Referring again to FIG. 1, encoding system 100 is preferably a microprocessor-based personal computer (PC) system with a special purpose video-processing plug-in board. In particular, A/D converter 102 may be any suitable means for decoding and digitizing analog video signals. Capture processor 104 may be any suitable processor for capturing digitized video component signals as subsampled frames. In a preferred embodiment, A/D converter 102 and capture processor 104 are contained in a single plug-in board capable of being added to a microprocessor-based PC system.

Host processor 116 may be any suitable means for controlling the operations of the special-purpose video processing board and for performing video encoding. Host processor 116 is preferably an Intel® general-purpose microprocessor such as an Intel® i486™, Pentium™, or higher processor. System bus 114 may be any suitable digital signal transfer device and is preferably a Peripheral Component Interconnect (PCI) bus. Memory device 112 may be any suitable computer memory device and is preferably one or more dynamic random access memory (DRAM) devices. High-speed memory interface 110 may be any suitable means for interfacing between memory device 112 and host processor 116. Mass storage device 120 may be any suitable means for storing digital signals and is preferably a computer hard drive. Transmitter 118 may be any suitable means for transmitting digital signals to a remote receiver. Those skilled in the art will understand that the encoded video signals may be transmitted using any suitable means of transmission such as telephone line, RF antenna, local area network, or wide area network.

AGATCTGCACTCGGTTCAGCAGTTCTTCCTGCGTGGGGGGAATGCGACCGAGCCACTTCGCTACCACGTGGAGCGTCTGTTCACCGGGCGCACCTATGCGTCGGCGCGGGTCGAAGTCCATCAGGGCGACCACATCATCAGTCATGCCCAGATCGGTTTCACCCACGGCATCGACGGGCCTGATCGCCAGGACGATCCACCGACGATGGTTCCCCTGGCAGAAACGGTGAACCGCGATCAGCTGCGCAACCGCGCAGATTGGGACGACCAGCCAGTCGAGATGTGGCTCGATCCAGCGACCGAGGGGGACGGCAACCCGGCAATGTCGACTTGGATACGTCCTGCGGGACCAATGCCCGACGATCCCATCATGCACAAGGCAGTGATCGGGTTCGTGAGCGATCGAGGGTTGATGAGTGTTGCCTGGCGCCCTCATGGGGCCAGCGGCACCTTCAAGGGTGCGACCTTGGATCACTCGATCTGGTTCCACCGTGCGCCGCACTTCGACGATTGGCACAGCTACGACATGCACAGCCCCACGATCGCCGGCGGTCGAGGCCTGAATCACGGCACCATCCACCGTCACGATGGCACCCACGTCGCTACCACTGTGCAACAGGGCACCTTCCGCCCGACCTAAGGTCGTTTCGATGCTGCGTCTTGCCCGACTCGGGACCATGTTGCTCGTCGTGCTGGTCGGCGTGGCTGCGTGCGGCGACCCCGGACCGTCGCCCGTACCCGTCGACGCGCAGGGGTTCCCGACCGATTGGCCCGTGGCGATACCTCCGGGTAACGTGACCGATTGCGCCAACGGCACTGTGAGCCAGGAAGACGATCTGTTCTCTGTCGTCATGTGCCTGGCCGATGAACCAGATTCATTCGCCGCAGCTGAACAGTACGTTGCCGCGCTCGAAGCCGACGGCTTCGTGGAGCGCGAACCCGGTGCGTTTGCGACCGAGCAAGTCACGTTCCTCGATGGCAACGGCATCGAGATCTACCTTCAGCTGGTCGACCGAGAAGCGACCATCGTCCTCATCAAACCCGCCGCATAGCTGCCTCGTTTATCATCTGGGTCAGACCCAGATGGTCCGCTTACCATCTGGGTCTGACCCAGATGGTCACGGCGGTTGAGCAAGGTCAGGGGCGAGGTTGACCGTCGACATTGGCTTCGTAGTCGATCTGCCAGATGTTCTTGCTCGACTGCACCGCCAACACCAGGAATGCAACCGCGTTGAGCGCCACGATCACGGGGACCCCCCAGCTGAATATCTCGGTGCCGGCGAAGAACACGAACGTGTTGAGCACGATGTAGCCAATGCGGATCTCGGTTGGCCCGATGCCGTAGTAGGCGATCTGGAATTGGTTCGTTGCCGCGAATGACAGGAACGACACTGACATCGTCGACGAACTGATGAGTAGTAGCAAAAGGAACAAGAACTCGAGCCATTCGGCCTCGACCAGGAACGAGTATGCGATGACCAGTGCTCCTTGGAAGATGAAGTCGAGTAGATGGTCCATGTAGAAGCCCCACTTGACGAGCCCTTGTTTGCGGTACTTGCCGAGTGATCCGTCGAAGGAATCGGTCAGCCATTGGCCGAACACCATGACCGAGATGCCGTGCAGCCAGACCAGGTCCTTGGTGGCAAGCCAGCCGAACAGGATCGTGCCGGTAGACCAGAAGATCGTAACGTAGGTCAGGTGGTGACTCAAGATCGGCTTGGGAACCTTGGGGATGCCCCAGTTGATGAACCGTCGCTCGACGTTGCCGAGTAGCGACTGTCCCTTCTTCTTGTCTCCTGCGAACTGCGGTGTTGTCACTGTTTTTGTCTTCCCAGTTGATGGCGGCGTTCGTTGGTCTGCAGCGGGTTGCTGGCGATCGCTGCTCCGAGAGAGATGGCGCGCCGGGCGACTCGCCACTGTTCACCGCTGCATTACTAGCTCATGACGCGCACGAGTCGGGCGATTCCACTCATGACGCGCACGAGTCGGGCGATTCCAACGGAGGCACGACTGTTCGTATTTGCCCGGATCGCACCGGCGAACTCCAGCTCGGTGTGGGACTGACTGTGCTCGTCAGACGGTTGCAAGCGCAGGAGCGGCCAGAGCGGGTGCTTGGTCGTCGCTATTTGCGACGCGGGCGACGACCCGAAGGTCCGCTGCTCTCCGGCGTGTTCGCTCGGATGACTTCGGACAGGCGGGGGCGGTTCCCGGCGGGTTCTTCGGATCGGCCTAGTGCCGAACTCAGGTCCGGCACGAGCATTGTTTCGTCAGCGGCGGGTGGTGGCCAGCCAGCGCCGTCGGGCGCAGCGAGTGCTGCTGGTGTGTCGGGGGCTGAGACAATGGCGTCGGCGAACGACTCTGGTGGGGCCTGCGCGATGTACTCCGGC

Referring again to FIG. 2, decoding system 200 is preferably a microprocessor-based PC system similar to the basic PC system of encoding system 100. In particular, host processor 208 may be any suitable means for decoding encoded video signals and is preferably an Intel® general purpose microprocessor such as an Intel® i486™, Pentium™, or higher processor. System bus 206 may be any suitable digital signal transfer device and is preferably a PCI bus. Mass storage device 212 may be any suitable means for storing digital signals and is preferably a CD-ROM device or a hard drive. Receiver 210 may be any suitable means for receiving the digital signals transmitted by transmitter 118 of encoding system 100. Display processor 202 may be any suitable device for processing video signals for display (including converting the digital video signals to analog video signals) and is preferably implemented through a PC-based display system such as a VGA or SVGA system. Monitor 204 may be any means for displaying analog signals and is preferably a VGA monitor.